“Where am I? And who are you? Am I in hell?”
She had to bend closer to hear his feeble voice. Then as if it was too much effort to stay awake, he closed his eyes.
He did not know his name or where he had come from. As he could not understand the local language, it was presumed that he was not from these parts. He had a stormy recovery. There were fits of screaming and flailing of arms as if he was struggling to break free. Tears flowed down his cheeks like rivulets. Whenever Yoda was on duty, she would run to his side and hold his hand.
“Quiet….quiet,” she’d whisper. “You are safe now and you’ll soon be on your feet.”
As he grew stronger, his lucid intervals became more frequent.
“Do you remember your name? Where do you come from? If you give us some information, we can contact your relatives and tell them you are safe.”
“It’s all a blank. My mind is one big vacuum. I can’t remember a thing. Who am I? Where did I come from? All I can see are those gigantic waves bearing down on me. I see dead bodies floating all around. I wish I were dead too.”
“Don’t say that. You’re still alive and there is surely a purpose for your life. Your memory will return gradually.”
The staff named him Viraraj –the brave survivor! At the end of two months Vira could hobble around on crutches. But one of his legs was still in a plaster cast. His memory however, still remained elusive. Meanwhile, his bills were mounting and the hospital could not afford to keep him indefinitely. The day his cast was removed, he was shunted out to the Relief Camp. He was assured that his memory would gradually return as he grew stronger.
In her spare time, Yoda had started making a patch work quilt. It had taken almost a year to stitch the pieces together, adding new bits as and when the hospital tailor discarded remnants. Now it was almost complete and looked quite colourful.
‘I know that I’ll soon have to go home to Dharamsala. Dad has already got me a job at the local hospital. Then he will start looking out for a suitable bridegroom for me.’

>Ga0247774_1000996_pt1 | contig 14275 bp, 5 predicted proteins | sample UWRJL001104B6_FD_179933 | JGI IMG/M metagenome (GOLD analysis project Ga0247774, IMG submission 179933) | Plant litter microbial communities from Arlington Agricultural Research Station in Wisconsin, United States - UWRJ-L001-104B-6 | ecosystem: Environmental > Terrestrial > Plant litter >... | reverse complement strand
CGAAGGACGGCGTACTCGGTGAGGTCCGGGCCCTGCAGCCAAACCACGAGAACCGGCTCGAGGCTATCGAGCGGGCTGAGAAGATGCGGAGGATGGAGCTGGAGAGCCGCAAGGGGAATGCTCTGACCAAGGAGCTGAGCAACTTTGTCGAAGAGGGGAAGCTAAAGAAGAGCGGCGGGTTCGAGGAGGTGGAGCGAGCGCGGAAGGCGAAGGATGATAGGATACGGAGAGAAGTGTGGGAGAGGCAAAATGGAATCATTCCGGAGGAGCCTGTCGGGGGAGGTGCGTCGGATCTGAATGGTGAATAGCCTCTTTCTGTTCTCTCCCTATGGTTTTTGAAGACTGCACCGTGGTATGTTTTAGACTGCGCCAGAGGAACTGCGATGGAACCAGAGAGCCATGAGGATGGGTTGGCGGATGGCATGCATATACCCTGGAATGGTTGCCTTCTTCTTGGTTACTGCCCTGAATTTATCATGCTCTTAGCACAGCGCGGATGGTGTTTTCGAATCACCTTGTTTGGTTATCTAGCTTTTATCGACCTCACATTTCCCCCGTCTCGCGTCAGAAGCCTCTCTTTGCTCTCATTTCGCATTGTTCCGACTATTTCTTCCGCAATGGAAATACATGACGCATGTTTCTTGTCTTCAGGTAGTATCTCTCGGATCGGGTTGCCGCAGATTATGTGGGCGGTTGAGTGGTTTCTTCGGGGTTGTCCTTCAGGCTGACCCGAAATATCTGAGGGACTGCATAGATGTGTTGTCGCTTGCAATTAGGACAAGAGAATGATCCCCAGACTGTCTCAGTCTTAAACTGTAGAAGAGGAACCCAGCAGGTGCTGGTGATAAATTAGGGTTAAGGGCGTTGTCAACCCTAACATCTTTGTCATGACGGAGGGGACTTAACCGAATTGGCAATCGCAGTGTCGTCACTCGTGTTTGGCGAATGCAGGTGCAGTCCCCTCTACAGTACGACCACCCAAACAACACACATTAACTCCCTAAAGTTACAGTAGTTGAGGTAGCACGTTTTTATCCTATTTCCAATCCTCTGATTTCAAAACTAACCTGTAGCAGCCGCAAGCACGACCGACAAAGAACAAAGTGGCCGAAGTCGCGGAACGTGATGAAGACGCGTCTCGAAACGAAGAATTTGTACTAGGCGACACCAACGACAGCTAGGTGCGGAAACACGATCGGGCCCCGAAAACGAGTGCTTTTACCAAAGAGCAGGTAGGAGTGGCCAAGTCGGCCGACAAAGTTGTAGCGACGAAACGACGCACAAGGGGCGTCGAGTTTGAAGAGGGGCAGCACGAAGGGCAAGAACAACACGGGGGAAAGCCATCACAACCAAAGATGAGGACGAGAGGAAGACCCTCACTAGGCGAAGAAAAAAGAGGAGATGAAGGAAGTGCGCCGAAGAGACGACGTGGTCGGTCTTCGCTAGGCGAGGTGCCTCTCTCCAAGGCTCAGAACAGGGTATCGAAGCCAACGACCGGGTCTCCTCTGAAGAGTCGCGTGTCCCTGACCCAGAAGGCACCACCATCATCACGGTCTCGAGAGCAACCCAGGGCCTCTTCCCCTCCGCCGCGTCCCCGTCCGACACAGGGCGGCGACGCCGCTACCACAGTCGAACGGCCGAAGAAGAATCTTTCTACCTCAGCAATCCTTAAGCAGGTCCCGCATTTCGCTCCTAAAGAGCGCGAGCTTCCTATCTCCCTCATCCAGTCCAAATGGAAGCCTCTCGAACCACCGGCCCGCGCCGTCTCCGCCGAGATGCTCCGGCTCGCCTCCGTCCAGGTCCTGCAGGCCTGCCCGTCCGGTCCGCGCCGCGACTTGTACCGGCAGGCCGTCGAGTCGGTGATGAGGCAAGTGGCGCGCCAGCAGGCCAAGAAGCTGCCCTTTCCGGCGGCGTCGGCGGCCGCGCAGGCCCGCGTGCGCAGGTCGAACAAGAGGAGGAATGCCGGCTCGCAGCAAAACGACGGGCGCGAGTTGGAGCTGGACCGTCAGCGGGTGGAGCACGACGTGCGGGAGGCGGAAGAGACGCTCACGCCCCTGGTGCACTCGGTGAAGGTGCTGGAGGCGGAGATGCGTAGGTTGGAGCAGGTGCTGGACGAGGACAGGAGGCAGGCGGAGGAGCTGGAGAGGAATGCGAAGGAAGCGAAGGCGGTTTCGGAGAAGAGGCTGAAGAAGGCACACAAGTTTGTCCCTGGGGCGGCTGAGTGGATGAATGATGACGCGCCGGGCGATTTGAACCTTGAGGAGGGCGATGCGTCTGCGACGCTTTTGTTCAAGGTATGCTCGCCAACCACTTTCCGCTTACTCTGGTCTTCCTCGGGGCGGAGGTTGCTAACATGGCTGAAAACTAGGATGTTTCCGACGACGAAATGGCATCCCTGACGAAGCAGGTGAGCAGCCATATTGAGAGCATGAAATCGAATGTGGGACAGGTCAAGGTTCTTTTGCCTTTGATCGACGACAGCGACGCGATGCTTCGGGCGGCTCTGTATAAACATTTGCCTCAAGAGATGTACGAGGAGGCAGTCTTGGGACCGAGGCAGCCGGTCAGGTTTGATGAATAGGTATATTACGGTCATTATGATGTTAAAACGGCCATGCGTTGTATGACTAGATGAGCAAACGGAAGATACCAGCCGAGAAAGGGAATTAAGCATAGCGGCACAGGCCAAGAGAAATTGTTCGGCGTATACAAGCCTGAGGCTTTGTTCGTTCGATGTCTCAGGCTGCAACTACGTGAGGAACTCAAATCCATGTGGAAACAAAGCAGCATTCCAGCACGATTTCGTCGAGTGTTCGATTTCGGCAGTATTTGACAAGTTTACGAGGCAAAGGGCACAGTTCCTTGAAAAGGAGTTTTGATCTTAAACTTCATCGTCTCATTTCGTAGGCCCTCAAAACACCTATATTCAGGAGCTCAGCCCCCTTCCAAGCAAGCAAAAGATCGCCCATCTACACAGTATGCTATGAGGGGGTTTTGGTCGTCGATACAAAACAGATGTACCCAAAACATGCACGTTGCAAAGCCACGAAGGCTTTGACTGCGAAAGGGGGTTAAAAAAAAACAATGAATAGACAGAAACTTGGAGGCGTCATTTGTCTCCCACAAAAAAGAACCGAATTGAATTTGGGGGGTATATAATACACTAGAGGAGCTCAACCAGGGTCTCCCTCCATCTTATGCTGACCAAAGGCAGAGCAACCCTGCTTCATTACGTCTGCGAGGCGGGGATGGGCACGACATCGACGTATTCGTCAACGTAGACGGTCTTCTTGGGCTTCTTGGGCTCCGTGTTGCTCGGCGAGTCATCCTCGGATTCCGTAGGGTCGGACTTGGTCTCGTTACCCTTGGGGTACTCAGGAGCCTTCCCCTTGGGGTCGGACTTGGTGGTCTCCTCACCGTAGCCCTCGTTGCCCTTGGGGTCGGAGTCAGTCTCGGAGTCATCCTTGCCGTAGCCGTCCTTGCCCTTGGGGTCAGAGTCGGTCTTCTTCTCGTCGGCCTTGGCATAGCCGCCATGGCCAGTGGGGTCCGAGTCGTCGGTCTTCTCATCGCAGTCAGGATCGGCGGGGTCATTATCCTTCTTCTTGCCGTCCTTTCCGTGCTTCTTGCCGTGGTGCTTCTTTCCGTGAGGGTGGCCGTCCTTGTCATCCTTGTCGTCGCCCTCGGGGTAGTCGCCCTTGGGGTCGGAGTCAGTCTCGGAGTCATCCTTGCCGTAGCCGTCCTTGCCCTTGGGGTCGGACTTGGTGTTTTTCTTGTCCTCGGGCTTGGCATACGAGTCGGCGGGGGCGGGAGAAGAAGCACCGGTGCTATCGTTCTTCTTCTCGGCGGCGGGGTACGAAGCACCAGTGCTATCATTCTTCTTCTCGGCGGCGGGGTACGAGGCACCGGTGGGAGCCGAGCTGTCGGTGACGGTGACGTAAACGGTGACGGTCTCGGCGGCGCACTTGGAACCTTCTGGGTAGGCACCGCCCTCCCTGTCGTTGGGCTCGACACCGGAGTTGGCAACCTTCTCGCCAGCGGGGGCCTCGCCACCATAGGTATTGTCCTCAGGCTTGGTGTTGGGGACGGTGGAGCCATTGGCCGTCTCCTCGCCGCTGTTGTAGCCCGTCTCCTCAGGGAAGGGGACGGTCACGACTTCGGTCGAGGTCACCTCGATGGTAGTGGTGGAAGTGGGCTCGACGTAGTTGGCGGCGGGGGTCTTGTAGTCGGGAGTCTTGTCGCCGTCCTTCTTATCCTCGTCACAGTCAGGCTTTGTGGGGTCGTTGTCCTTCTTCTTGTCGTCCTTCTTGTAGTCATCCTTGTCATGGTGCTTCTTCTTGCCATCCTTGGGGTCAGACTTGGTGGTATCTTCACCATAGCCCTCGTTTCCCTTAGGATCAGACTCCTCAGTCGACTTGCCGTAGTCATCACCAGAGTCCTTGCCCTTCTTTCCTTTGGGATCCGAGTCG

Yoda was very soft-spoken and always ready to help the patients unlike some of her colleagues who were brusque and sometimes even very rude to them. The patients loved her.
“Such a kind hearted soul!” someone said.
“I healed quickly because of her ministrations,” someone else said.
Yoda would miss the hospital and all her friends. The quilt would remind her ofGunturand the happy years she spent here.
‘Many of my friends have contributed material for my quilt. Some have even helped with the stitching. This will be a part of my trousseau when I get married. I will treasure it for sentimental reasons.’
On her day off, Yoda persuaded her friend to accompany her to the relief camp. She often thought of Vira and wondered if he was progressing well.
“I want to see him. Perhaps he has recovered his memory and has already left the camp. Or he has lost it permanently and is languishing in that overcrowded place. They say the conditions there are awful,” she told her friend.
As expected, the camp was overcrowded with refugees. Most of them had been left destitute by the tsunami. Of course they were all given food to eat and a little patch of ground to stretch out at night. But they longed for some place to call ‘home.’ Many housing colonies had been hastily constructed by the government and the NGOs. People were raring to move there.